Procedural justice, neighbourhood context, and domestic violence reporting intention among subgroups of immigrants
Policing and Society
Although research shows immigrants are less likely to report crimes to the police than native-born individuals, few studies have examined domestic violence reporting behaviours among immigrant subgroups. Empirical studies have examined the role of procedural justice and neighbourhood factors on citizens’ satisfaction and willingness to cooperate with the police. However, these studies have often ignored immigrants’ willingness to report domestic violence in their neighbourhoods. To address the research gap in the crime reporting literature, this study uses a representative sample from a major US city with high concentrations of immigrants to examine whether there are differences in reporting domestic violence across various subgroups taking into account procedural justice and neighbourhood characteristics. We found that differences between subgroups of immigrants are reduced when procedural justice is included in the multilevel models. The study highlights the importance of procedural justice in understanding immigrants’ willingness to report domestic violence to the police.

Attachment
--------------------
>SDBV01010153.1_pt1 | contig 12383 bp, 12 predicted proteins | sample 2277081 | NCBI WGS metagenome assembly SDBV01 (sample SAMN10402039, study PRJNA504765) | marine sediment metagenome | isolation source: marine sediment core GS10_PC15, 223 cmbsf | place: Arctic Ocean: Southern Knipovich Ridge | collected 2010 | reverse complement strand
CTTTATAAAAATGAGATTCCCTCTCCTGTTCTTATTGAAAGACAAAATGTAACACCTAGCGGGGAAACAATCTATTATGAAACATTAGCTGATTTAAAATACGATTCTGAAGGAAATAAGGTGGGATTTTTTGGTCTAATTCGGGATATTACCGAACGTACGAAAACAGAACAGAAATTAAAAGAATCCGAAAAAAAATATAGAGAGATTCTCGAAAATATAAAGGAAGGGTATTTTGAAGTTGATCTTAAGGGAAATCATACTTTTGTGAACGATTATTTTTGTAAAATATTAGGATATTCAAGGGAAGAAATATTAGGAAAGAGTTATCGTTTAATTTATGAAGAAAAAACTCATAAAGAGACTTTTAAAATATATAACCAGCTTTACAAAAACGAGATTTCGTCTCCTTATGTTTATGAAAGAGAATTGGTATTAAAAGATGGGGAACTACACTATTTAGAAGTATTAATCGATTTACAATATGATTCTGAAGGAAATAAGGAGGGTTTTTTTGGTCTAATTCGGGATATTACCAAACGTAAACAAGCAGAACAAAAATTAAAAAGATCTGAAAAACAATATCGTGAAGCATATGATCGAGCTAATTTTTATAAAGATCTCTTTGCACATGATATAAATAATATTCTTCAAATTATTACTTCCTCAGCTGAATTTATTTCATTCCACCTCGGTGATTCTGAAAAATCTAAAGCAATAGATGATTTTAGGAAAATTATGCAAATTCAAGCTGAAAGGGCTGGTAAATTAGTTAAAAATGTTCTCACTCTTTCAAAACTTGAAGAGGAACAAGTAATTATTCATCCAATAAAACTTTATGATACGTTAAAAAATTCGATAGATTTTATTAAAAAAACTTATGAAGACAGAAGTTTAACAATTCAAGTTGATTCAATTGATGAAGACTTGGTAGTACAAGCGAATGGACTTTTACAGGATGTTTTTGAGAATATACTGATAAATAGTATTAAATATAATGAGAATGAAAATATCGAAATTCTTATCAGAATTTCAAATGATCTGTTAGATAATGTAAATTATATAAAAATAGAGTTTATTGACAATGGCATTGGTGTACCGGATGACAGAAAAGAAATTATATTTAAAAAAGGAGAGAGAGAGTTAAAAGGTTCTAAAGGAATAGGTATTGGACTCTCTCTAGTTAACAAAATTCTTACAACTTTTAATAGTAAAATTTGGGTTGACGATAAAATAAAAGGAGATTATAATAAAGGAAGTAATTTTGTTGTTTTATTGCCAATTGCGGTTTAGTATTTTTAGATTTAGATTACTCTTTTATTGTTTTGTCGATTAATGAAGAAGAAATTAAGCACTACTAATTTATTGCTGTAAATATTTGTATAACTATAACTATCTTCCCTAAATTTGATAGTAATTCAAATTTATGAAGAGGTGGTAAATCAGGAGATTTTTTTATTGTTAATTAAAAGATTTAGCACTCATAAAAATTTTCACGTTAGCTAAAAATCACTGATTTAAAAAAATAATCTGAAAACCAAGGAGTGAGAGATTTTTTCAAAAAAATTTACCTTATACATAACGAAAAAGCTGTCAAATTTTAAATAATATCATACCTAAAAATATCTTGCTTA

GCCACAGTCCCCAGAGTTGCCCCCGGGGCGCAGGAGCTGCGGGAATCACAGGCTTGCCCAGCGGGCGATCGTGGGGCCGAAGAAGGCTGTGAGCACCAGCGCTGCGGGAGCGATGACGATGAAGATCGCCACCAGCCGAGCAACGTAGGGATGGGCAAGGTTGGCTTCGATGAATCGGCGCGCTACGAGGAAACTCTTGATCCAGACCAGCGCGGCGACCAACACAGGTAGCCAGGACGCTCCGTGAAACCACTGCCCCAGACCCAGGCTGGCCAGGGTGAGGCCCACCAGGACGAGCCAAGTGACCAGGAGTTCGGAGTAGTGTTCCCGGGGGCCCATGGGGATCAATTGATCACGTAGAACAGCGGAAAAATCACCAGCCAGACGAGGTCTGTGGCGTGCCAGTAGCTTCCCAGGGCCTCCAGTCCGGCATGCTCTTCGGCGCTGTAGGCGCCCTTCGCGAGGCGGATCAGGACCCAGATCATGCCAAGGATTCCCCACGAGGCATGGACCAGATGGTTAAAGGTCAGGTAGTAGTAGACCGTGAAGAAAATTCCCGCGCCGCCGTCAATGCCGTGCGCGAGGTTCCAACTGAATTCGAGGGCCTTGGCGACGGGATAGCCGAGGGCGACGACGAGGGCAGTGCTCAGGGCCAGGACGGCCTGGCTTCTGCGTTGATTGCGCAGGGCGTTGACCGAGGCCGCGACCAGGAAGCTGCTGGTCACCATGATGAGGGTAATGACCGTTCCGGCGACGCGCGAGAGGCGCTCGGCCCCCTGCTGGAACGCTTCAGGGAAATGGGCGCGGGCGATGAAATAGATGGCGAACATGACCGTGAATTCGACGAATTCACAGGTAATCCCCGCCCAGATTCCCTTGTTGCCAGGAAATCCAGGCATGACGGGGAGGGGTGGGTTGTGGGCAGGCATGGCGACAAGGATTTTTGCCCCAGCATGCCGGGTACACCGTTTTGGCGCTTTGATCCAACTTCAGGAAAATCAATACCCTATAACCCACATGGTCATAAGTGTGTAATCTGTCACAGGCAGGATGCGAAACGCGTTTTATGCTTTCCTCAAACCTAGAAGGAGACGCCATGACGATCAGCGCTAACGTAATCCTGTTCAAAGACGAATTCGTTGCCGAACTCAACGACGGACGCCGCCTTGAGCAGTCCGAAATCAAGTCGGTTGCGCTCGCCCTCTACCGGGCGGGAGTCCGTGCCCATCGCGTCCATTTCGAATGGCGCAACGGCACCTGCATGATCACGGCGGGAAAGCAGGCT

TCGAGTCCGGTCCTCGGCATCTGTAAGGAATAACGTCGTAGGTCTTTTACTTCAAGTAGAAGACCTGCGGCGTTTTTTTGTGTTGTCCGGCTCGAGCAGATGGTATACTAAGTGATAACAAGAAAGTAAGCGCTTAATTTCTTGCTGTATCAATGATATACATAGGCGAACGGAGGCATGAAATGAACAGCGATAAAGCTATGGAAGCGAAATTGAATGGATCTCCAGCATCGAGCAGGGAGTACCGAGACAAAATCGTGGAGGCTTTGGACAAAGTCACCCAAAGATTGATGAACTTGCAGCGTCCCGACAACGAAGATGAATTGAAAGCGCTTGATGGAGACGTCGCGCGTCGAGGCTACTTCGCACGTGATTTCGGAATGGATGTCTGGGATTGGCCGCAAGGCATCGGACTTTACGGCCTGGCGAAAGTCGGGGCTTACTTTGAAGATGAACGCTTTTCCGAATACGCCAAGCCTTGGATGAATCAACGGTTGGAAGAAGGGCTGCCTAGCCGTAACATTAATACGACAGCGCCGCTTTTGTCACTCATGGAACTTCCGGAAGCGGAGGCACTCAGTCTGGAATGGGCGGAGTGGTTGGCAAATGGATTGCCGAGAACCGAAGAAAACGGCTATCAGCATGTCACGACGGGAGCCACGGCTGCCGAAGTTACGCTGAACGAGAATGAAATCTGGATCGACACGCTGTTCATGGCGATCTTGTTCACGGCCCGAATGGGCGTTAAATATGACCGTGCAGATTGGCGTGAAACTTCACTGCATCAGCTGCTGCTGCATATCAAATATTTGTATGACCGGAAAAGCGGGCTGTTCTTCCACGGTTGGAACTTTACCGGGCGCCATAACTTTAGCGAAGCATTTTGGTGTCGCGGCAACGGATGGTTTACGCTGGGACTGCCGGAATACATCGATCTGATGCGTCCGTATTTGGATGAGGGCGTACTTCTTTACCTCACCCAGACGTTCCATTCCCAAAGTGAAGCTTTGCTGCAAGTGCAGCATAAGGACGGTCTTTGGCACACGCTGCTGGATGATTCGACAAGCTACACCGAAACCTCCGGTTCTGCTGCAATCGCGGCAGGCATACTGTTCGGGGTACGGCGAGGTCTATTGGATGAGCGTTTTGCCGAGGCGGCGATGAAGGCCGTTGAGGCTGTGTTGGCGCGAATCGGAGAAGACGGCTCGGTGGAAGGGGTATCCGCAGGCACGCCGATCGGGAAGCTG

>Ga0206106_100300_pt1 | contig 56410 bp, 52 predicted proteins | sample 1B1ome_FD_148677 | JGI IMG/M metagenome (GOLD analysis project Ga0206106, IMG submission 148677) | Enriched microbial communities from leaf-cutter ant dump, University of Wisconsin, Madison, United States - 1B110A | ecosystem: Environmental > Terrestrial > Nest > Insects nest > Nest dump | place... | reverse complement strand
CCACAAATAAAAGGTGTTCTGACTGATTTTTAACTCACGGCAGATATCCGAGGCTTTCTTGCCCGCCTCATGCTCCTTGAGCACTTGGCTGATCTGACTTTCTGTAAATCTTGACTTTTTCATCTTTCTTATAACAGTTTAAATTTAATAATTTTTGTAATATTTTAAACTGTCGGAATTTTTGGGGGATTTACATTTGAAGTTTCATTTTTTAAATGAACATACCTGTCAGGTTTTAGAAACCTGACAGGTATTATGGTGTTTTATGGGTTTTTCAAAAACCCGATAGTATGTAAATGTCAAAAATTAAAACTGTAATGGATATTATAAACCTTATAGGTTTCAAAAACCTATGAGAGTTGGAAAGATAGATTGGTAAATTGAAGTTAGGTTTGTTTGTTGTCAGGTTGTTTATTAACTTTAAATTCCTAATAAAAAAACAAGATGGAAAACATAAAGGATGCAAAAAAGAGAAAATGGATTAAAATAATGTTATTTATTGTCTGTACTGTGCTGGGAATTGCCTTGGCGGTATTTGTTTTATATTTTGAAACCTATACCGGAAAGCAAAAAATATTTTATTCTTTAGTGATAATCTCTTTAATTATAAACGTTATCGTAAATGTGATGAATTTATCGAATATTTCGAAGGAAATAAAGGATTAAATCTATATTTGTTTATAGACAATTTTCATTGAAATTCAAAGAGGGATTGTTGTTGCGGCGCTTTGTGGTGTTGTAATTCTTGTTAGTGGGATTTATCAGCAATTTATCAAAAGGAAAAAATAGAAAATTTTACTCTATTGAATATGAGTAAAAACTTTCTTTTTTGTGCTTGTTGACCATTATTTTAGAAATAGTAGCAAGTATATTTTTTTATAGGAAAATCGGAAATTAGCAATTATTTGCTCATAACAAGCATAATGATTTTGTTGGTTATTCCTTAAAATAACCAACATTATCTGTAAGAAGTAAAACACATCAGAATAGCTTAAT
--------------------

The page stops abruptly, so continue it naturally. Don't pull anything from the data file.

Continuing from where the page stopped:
National Institute of Justice
domestic violence reporting, Immigrants, police, procedural justice
Yue Yuan, Claudio Vera Sanchez, and Clarissa Punla. "Procedural justice, neighbourhood context, and domestic violence reporting intention among subgroups of immigrants" Policing and Society (2022): 1180-1192. https://doi.org/10.1080/10439463.2022.2029437